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Human Pulmonary Surfactant Protein SP-A1 provides maximal efficiency of lung interfacial films

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López-Rodríguez, Elena and Pascual, Alicia and Arroyo, Raquel and Floros, Joanna and Pérez Gil, Jesús (2016) Human Pulmonary Surfactant Protein SP-A1 provides maximal efficiency of lung interfacial films. Biophysical Journal, 111 (3). pp. 524-536. ISSN 0006-3495, ESSN: 1542-0086

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Official URL: http://www.cell.com/biophysj/fulltext/S0006-3495(16)30471-4



Abstract

Pulmonary surfactant is a lipoprotein complex that reduces surface tension to prevent alveolar collapse and contributes to the protection of the respiratory surface from the entry of pathogens. Surfactant protein A (SP-A) is a hydrophilic glycoprotein of the collectin family, and its main function is related to host defense. However, previous studies have shown that SP-A also aids in the formation and biophysical properties of pulmonary surfactant films at the air-water interface. Humans, unlike rodents, have two genes, SFTPA1 and SFTPA2. The encoded proteins, SP-A1 and SP-A2, differ quantitatively or qualitatively in function. It has been shown that both gene products are necessary for tubular myelin formation, an extracellular structural form of lung surfactant. The goal of this study was to investigate potential differences in the biophysical properties of surfactants containing human SP-A1, SP-A2, or both. For this purpose, we have studied for the first time, to our knowledge, the biophysical properties of pulmonary surfactant from individual humanized transgenic mice expressing human SP-A1, SP-A2, or both SP-A1 and SP-A2, in the captive bubble surfactometer. We observed that pulmonary surfactant containing SP-A1 reaches lower surface tension after postexpansion interfacial adsorption than surfactants containing no SP-A or only SP-A2. Under interfacial compression-expansion cycling conditions, surfactant films containing SP-A1 also performed better, particularly with respect to the reorganization of the films that takes place during compression. On the other hand, addition of recombinant SP-A1 to a surfactant preparation reconstituted from the hydrophobic fraction of a porcine surfactant made it more resistant to inhibition by serum than the addition of equivalent amounts of SP-A2. We conclude that the presence of SP-A1 allows pulmonary surfactant to adopt a particularly favorable structure with optimal biophysical properties.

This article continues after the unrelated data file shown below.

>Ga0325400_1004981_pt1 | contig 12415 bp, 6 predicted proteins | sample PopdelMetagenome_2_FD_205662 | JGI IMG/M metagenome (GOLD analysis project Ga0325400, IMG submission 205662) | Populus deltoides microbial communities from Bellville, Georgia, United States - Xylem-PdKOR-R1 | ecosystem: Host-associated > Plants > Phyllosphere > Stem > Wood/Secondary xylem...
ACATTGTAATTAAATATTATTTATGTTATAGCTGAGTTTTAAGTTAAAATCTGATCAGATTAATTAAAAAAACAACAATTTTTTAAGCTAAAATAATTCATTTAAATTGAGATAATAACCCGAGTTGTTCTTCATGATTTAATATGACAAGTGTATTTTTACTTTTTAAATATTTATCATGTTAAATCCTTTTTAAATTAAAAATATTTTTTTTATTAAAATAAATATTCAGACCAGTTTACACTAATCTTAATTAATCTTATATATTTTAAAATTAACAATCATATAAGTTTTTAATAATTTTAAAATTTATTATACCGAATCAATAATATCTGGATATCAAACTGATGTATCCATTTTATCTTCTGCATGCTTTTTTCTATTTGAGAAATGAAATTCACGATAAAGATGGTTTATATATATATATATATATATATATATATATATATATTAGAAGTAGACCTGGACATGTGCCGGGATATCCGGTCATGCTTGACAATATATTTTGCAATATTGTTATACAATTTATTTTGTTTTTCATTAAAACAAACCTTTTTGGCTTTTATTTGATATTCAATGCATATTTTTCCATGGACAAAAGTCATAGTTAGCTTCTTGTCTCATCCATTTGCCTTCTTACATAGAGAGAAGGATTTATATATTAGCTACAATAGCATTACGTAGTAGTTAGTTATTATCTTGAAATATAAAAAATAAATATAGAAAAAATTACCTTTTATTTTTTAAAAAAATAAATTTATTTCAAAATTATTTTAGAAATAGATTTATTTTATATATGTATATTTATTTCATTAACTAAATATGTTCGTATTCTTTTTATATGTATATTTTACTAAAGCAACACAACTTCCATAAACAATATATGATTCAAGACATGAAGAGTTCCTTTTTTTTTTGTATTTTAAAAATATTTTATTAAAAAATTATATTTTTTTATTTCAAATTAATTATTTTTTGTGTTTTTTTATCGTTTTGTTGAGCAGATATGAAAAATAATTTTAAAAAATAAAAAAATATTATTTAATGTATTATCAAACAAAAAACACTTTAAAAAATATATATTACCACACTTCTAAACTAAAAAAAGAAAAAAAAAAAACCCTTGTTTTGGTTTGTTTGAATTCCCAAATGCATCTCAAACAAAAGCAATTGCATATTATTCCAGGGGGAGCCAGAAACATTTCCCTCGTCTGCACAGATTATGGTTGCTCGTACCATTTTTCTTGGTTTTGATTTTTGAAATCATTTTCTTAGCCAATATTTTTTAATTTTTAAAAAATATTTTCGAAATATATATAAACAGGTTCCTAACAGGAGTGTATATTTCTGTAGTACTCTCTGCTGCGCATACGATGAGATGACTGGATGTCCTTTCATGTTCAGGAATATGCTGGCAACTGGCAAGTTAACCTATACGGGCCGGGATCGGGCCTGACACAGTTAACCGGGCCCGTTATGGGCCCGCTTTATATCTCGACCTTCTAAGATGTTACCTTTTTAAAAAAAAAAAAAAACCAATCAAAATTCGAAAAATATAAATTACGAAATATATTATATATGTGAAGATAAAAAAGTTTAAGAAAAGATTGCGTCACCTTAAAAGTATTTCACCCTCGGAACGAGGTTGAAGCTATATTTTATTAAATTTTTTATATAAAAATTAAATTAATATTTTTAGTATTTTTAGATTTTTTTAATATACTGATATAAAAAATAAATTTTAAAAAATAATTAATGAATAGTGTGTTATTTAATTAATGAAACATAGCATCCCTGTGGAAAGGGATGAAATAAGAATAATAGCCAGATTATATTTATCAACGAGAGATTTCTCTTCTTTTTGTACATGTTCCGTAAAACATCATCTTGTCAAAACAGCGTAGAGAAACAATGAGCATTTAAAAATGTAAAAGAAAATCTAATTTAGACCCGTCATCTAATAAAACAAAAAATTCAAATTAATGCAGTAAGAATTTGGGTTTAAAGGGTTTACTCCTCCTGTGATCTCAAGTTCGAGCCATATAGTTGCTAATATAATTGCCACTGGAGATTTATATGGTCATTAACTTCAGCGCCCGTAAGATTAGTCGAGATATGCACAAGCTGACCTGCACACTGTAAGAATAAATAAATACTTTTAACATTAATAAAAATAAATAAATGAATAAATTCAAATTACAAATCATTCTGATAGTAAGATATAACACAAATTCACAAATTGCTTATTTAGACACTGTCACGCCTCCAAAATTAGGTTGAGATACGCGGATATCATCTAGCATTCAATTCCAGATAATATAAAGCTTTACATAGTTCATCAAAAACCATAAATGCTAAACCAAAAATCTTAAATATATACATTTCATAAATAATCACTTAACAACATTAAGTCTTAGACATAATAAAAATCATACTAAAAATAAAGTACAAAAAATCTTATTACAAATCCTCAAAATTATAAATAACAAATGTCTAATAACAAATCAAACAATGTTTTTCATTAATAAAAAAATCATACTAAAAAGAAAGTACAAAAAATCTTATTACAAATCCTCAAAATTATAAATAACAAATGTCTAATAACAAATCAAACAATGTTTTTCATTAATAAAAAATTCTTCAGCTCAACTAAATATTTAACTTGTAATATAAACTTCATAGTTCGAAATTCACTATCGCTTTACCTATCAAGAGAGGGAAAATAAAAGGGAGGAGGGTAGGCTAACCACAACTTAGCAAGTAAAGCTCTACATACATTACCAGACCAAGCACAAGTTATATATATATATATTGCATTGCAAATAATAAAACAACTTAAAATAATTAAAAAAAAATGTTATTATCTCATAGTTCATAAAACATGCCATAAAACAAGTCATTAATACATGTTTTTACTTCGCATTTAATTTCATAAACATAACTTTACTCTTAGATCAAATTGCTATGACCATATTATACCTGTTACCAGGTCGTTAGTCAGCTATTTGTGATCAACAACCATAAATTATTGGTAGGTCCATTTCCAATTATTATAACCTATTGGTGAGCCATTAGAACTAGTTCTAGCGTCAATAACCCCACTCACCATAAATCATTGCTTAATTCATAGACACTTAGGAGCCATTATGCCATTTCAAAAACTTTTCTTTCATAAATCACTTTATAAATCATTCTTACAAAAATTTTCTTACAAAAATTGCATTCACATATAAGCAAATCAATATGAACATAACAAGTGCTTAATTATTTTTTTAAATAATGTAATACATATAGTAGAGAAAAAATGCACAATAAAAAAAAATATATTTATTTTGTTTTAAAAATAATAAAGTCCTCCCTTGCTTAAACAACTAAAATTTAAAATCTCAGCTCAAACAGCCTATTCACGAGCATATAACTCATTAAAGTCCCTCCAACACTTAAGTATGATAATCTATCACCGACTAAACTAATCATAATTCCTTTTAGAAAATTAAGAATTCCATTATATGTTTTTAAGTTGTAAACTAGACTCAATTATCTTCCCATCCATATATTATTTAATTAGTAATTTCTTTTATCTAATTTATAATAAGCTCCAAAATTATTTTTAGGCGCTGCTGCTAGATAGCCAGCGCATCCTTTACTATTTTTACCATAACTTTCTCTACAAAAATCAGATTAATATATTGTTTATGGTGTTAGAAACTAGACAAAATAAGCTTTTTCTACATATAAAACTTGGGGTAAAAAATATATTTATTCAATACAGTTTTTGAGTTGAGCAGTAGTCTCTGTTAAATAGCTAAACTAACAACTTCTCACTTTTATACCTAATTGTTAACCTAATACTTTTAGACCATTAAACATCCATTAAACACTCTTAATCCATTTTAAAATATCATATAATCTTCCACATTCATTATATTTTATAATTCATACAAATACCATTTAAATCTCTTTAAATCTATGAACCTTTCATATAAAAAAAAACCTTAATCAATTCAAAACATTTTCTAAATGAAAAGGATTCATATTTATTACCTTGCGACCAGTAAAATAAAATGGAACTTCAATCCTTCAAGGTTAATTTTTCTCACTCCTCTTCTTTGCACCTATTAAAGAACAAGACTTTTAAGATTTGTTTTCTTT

Item Type:Article
Uncontrolled Keywords:Pulmonary surfactant; protein SP-A1; Lung interfacial films
Subjects:Medical sciences > Biology > Biochemistry
ID Code:43444
Deposited On:20 Jun 2017 09:49
Last Modified:20 Jun 2017 11:58

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